Abstract Title:

Lifelong farm exposure may strongly reduce the risk of asthma in adults.

Abstract Source:

Allergy. 2007 Oct;62(10):1158-65. PMID: 17845585

Abstract Author(s):

J Douwes, N Travier, K Huang, S Cheng, J McKenzie, G Le Gros, E von Mutius, N Pearce

Article Affiliation:

Centre for Public Health Research, Research School of Public Health, Massey University, Palmerston North, New Zealand.


BACKGROUND: Farm exposures may protect against childhood asthma, hay fever and eczema. Whether farm exposures also confer protection in adult farmers remains unclear. Moreover, little is known about the role of timing of exposure. We assessed the effects of current and childhood farm exposures on asthma, hay fever and eczema in farmers and a rural nonfarming control population. METHODS: We conducted a cross-sectional questionnaire survey in 2509 farming families (response rate 78%) and 1001 nonfarming families (response rate 67%), which included 4288 farmers and 1328 nonfarmers. RESULTS: Farmers were less likely to have asthma symptoms, hay fever and eczema; no significant differences were observed among dairy, sheep and beef, and horticulture farmers. A combination of current and childhood exposure was more strongly associated with shortness of breath (OR 0.50, CL 0.39-0.66), wheeze (OR 0.60, CL 0.49-0.73), asthma medication (OR 0.48, CL 0.37-0.63); and asthma ever (OR 0.56, CL 0.46-0.68) than current exposure alone (OR 0.63, CL 0.47-0.84; OR 0.80, CL 0.65-0.99; OR 0.68, CL 0.51-0.9; OR 0.69, CL 0.56-0.85 respectively) or childhood exposure alone (OR 0.97, CL0.65-1.44; OR 1.01, CL 0.75-1.34; OR 0.78, CL 0.51-1.19; OR 0.87, CL 0.63-1.19 respectively). Moreover, the combined number of years of farm exposure in childhood and adulthood showed a dose-dependent inverse association with symptom prevalence. CONCLUSIONS: Although both current and childhood farm exposures may play a role in the observed low prevalence of asthma symptoms in adult farmers, continued long-term exposure may be required to maintain optimal protection.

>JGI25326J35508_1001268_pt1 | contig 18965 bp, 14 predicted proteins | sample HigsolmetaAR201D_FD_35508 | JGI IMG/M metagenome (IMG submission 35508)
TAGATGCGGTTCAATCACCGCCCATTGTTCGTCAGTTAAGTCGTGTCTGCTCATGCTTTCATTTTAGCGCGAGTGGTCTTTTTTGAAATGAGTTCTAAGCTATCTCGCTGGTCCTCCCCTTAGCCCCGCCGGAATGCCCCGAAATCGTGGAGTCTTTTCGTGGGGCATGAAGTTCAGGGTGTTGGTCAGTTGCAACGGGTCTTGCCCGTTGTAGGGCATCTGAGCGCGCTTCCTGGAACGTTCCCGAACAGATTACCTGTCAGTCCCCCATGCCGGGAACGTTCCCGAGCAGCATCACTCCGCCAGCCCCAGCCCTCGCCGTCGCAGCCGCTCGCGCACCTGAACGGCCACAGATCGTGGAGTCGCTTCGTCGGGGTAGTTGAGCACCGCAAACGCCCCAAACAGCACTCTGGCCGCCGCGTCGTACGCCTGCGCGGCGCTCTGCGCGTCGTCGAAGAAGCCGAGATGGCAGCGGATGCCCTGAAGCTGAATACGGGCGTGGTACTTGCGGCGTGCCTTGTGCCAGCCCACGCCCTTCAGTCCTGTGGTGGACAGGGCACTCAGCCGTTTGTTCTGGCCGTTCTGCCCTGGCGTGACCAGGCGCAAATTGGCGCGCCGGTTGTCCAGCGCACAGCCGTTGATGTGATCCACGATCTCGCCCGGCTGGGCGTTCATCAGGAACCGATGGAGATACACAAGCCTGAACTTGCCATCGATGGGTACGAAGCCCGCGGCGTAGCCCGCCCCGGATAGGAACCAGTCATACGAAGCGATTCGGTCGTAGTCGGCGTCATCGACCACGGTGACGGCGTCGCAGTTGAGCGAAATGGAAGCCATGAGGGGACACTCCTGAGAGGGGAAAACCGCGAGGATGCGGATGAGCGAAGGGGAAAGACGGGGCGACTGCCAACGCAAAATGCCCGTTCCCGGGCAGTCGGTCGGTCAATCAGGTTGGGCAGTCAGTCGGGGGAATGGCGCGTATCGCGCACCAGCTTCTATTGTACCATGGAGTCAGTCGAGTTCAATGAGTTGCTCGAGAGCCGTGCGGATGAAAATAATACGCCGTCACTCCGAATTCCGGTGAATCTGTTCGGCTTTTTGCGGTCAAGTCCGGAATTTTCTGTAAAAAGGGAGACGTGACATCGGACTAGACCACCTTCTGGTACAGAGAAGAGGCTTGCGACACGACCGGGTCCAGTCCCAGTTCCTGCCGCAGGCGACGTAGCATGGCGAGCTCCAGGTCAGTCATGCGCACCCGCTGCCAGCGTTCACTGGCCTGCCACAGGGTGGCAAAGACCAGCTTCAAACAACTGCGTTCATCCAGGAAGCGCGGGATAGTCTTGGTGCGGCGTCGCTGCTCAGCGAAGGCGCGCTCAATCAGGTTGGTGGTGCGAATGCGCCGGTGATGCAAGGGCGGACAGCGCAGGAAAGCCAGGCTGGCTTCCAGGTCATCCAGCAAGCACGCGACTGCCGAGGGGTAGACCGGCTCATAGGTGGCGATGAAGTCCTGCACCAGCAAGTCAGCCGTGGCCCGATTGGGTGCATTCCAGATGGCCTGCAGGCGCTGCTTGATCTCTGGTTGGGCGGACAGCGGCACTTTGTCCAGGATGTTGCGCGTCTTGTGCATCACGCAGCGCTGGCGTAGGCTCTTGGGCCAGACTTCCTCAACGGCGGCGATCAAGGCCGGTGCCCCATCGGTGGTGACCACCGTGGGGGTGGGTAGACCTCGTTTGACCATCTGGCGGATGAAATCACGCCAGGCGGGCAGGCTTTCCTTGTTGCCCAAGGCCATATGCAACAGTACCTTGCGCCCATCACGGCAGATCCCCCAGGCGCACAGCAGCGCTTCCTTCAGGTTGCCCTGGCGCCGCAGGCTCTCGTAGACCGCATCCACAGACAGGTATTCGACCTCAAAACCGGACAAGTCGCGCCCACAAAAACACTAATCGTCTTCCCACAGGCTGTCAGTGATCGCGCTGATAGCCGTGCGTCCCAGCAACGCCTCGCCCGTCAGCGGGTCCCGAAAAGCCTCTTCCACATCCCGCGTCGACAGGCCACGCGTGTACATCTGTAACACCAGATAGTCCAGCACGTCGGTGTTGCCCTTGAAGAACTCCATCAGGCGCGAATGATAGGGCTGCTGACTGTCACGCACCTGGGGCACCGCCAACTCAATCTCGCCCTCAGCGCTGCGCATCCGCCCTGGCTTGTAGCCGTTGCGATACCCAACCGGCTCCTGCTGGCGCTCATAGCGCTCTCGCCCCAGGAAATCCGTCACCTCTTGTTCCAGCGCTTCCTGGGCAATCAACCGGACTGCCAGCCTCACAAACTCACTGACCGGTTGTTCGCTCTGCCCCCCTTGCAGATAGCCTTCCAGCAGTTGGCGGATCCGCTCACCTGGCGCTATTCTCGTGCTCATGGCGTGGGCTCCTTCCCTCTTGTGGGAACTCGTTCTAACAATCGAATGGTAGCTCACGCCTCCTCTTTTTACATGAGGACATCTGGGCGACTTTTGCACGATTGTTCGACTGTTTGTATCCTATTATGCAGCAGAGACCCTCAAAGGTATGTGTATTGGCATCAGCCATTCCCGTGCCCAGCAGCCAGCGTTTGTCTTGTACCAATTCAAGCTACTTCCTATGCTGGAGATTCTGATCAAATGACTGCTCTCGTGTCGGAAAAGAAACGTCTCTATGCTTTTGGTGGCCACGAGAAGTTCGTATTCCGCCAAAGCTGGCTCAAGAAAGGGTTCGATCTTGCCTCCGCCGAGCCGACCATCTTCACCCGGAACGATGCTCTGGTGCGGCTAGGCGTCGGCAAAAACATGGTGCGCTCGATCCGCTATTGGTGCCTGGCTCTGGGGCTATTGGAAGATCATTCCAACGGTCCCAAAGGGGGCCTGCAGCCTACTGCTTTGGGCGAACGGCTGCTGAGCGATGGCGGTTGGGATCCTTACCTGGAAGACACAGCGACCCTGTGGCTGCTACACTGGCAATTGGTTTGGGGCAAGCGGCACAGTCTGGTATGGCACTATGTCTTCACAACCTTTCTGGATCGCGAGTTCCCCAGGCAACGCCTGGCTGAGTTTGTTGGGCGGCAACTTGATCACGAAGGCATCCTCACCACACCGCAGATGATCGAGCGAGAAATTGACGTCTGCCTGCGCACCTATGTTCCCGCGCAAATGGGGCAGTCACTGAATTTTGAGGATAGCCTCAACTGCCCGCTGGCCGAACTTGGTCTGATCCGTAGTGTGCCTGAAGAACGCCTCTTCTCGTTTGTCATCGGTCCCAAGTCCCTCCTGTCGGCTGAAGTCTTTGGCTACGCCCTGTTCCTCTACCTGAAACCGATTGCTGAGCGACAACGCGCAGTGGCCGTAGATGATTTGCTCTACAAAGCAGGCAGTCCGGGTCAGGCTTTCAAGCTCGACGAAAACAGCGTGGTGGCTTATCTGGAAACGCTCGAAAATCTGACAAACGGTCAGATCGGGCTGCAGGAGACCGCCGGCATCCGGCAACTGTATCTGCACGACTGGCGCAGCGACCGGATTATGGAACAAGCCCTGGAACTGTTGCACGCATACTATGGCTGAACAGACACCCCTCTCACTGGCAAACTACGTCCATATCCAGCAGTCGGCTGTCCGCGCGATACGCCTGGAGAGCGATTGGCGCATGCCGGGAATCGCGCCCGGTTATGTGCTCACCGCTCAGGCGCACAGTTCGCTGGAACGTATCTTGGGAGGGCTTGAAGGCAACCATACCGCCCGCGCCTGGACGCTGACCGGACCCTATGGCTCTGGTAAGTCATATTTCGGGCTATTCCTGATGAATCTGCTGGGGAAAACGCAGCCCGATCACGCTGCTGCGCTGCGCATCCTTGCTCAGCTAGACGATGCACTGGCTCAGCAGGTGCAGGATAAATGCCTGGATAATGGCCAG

Study Type : Human Study

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